彼得·史耶道爾，〈顏色線條〉，《The Village Voice》週報，1996年1月23日，81頁載圖（局部）
by Ellen Gallagher injects narrative, symbology and African American history into the supposedly ‘pure’ forms of conventional 1960s Minimalism. Subtly containing reference to what the artist refers to as ‘the disembodied ephemera of minstrelsy’, the work superimposes careful, hand-drawn lines over the print of penmanship paper. In Elephant Bones Gallagher draws o
n the scientific hypothesis that elephants may recognise the bones of their families by scent – in this work the suggested form of a trunk or excavated pathway alludes to an unseen animal through hundreds of miniature marks. Known for her erudite, deceptively minimal collages of iconography from pop culture, ancient mythology, American history and twentieth-century art history, Gallagher created Elephant Bones
in 1995 as part of a sequence of works including Oogaboogah
(1994), Oh! Susanna
(1993) and Afro Mountain
(1994) that brought about her recognition and laudation within the fierce New York art world of the early 1990s. While on first glance reminiscent of Agnes Martin, these paintings belie thousands of meticulous cuts, prints and embossings; contortions that satirise Minimalism’s piously clean lines. A rich tapestry, the unevenly-aligned squares of Elephant Bones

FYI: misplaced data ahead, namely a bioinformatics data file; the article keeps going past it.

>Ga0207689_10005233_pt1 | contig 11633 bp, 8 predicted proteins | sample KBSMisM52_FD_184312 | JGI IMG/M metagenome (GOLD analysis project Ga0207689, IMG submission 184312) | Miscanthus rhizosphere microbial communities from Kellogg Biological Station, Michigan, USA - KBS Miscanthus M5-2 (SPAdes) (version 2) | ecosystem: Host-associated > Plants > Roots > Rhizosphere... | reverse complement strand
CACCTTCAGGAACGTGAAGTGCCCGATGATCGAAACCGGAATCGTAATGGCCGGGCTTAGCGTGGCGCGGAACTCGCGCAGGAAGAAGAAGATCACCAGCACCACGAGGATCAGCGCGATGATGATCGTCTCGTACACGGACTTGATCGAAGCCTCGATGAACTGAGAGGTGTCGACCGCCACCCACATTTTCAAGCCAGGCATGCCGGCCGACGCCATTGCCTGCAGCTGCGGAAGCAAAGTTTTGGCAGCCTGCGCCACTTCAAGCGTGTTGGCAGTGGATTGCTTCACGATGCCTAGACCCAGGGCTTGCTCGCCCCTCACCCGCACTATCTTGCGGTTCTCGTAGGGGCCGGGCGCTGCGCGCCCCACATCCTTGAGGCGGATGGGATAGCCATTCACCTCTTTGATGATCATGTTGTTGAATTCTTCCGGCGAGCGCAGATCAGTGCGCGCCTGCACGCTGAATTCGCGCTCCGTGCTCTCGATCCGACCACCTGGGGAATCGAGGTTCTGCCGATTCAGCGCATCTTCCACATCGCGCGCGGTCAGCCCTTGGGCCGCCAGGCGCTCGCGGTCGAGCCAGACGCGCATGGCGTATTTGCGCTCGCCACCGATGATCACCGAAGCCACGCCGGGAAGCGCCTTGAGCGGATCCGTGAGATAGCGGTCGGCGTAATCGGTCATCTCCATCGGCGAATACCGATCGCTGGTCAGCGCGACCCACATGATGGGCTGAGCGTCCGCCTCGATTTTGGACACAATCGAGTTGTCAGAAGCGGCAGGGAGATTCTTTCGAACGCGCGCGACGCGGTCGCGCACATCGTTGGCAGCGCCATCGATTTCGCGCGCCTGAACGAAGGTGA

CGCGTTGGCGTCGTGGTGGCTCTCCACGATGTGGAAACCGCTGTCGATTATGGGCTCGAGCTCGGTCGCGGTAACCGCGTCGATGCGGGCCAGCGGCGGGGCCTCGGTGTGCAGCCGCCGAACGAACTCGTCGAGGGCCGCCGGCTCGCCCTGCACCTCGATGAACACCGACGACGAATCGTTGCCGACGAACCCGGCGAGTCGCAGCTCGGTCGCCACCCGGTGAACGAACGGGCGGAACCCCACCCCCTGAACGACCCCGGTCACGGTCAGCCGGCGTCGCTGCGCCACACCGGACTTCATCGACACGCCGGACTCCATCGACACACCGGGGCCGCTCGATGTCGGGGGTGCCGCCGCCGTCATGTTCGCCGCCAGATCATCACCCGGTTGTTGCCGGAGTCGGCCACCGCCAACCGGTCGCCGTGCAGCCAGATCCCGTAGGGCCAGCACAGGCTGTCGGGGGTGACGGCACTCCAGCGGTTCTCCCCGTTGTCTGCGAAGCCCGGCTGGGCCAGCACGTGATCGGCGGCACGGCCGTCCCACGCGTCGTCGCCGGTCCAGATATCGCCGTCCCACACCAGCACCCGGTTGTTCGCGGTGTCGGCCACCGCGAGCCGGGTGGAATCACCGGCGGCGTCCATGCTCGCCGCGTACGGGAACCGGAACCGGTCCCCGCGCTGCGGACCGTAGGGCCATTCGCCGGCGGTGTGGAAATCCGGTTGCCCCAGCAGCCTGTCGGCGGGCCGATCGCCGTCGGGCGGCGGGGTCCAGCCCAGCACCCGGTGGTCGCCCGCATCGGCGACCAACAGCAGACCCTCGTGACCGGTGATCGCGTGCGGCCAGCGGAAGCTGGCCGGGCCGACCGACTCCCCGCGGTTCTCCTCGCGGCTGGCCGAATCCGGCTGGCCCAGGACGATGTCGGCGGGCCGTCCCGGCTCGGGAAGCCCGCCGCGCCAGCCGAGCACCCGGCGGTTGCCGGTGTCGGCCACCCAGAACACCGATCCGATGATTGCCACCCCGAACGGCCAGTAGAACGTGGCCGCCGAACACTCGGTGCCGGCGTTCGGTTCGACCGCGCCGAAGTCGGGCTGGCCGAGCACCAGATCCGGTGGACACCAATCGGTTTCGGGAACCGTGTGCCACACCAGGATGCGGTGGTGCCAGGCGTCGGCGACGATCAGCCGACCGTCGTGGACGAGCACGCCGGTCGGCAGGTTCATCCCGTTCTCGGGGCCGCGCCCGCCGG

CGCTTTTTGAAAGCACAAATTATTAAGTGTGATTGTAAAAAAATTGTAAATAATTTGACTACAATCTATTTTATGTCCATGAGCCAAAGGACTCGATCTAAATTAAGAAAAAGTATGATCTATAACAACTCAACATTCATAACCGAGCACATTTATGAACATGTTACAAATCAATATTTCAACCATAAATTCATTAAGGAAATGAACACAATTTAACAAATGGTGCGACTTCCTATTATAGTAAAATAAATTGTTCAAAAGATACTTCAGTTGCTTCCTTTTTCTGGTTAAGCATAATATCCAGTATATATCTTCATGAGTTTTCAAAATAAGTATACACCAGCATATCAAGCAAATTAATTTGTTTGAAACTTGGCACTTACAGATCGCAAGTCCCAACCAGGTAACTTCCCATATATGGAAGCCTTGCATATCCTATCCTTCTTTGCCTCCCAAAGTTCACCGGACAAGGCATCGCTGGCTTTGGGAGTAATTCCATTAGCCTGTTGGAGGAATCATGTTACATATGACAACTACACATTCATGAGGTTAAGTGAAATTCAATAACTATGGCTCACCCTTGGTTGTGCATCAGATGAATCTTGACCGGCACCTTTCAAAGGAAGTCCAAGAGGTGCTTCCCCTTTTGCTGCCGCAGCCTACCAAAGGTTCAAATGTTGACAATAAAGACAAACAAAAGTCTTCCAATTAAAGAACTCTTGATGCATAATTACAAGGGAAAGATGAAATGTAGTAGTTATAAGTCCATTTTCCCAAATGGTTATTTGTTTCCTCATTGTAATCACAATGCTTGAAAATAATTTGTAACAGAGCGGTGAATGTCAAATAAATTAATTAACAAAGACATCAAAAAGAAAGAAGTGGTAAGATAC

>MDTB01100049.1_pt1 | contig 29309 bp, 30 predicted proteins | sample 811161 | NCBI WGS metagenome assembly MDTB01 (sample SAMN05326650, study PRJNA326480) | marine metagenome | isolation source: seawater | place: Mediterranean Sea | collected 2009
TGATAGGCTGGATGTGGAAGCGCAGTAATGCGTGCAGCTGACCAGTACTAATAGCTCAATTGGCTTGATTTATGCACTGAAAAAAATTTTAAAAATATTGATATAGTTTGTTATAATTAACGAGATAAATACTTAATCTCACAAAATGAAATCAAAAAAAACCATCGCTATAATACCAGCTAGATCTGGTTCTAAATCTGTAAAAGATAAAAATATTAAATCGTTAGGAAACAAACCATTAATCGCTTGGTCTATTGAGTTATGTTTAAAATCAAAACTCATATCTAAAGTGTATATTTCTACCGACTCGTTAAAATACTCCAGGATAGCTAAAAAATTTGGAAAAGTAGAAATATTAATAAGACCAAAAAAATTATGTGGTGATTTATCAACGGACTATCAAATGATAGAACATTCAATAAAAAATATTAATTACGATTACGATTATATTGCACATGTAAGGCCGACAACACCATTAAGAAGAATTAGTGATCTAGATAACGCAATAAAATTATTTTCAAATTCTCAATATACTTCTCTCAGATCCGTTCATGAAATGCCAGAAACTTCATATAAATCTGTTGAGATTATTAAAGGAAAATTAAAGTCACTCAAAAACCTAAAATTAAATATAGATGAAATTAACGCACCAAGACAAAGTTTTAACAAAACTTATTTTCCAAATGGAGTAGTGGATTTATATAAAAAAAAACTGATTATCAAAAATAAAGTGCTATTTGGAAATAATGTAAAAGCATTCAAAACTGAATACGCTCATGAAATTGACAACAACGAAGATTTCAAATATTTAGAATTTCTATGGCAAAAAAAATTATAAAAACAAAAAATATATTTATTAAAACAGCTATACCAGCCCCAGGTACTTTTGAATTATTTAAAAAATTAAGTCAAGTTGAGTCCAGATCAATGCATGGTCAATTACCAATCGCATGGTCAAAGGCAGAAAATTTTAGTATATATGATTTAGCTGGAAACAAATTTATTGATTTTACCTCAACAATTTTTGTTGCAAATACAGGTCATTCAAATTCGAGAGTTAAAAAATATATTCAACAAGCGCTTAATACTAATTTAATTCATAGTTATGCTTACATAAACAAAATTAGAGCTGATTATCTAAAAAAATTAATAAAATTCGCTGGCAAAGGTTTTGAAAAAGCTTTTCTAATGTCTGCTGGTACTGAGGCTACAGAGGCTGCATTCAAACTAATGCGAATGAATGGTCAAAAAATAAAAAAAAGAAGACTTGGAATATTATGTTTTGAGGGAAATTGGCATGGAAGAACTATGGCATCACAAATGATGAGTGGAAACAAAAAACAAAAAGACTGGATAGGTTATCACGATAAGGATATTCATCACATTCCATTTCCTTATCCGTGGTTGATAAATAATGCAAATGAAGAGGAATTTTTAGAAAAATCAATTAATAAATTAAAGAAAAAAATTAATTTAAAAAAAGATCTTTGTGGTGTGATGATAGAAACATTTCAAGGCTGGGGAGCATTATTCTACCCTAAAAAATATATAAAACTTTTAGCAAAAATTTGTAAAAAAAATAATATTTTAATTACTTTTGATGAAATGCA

evoke patchwork from the Southern states of North America, and, further back in history, the African kente cloth from which such embroidery originated. Likewise in Delirious Hem
(1995), Gallagher transmutes rows of racist imagery such as thick lips and bug eyes into strips of exquisite African cloth, operating an appropriative practice that modulates these forms of oppression into tools of Black and female empowerment. Hugely respected as a cerebral mixed-media artist – with a virtuosic attention to detail and an acute, humorous wit – Gallagher enjoyed her first major solo exhibition in the United Kingdom at the Tate Modern in 2013.
The present work thematically foreshadows some of Gallagher’s best-known work, including the grid-like collages of Pomp-Bang and Bouffant Pride, both made in 2003. Appropriating found advertisements aimed at African American women for hair tonics, skin-lighteners and wigs, all derived from 1930s through to 1970s editions of publications such as Ebony, Our World and Black Stars, Gallagher created grids from such magazine pages. She then conferred to them exaggeratedly scarlet lips, rendered their eyes a bleach-white with scissors, and with plasticine bestowed them with elaborate blonde hairstyles. By so eloquently satirising the mechanism of oppression enacted by magazines, Gallagher retroactively frees the women depicted in the original advertisements; their images now – far from passive in cultural-products testifying only to cruelty – play an active role in Gallagher’s creative practice.